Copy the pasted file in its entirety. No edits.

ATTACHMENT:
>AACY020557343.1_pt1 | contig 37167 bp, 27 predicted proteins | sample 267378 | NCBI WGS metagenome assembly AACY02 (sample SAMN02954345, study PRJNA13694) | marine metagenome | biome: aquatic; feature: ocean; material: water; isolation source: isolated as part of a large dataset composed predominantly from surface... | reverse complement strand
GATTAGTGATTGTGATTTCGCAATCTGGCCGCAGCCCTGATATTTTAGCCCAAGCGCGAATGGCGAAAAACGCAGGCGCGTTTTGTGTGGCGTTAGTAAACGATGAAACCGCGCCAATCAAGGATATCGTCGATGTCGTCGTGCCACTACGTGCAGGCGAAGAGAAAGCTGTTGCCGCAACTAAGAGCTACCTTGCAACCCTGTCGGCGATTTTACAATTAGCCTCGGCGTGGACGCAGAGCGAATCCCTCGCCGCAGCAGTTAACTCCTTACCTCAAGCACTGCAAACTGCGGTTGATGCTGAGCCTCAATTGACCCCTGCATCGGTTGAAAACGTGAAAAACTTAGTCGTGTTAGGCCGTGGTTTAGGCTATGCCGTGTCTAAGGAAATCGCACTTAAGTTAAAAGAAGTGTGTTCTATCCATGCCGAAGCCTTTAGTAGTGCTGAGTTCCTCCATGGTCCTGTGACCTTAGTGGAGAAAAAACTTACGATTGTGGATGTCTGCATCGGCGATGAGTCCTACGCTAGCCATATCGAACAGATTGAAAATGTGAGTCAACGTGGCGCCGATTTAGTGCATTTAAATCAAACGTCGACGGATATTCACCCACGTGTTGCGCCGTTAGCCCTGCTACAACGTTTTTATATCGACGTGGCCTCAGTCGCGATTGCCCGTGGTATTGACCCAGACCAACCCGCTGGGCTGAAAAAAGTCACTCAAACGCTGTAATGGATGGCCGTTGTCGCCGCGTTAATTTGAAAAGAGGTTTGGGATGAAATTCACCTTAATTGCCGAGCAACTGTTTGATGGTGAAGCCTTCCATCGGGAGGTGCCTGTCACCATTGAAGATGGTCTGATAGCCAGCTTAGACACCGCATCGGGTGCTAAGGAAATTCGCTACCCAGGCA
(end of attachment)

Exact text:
>AACY020557343.1_pt1 | contig 37167 bp, 27 predicted proteins | sample 267378 | NCBI WGS metagenome assembly AACY02 (sample SAMN02954345, study PRJNA13694) | marine metagenome | biome: aquatic; feature: ocean; material: water; isolation source: isolated as part of a large dataset composed predominantly from surface... | reverse complement strand
GATTAGTGATTGTGATTTCGCAATCTGGCCGCAGCCCTGATATTTTAGCCCAAGCGCGAATGGCGAAAAACGCAGGCGCGTTTTGTGTGGCGTTAGTAAACGATGAAACCGCGCCAATCAAGGATATCGTCGATGTCGTCGTGCCACTACGTGCAGGCGAAGAGAAAGCTGTTGCCGCAACTAAGAGCTACCTTGCAACCCTGTCGGCGATTTTACAATTAGCCTCGGCGTGGACGCAGAGCGAATCCCTCGCCGCAGCAGTTAACTCCTTACCTCAAGCACTGCAAACTGCGGTTGATGCTGAGCCTCAATTGACCCCTGCATCGGTTGAAAACGTGAAAAACTTAGTCGTGTTAGGCCGTGGTTTAGGCTATGCCGTGTCTAAGGAAATCGCACTTAAGTTAAAAGAAGTGTGTTCTATCCATGCCGAAGCCTTTAGTAGTGCTGAGTTCCTCCATGGTCCTGTGACCTTAGTGGAGAAAAAACTTACGATTGTGGATGTCTGCATCGGCGATGAGTCCTACGCTAGCCATATCGAACAGATTGAAAATGTGAGTCAACGTGGCGCCGATTTAGTGCATTTAAATCAAACGTCGACGGATATTCACCCACGTGTTGCGCCGTTAGCCCTGCTACAACGTTTTTATATCGACGTGGCCTCAGTCGCGATTGCCCGTGGTATTGACCCAGACCAACCCGCTGGGCTGAAAAAAGTCACTCAAACGCTGTAATGGATGGCCGTTGTCGCCGCGTTAATTTGAAAAGAGGTTTGGGATGAAATTCACCTTAATTGCCGAGCAACTGTTTGATGGTGAAGCCTTCCATCGGGAGGTGCCTGTCACCATTGAAGATGGTCTGATAGCCAGCTTAGACACCGCATCGGGTGCTAAGGAAATTCGCTACCCAGGCA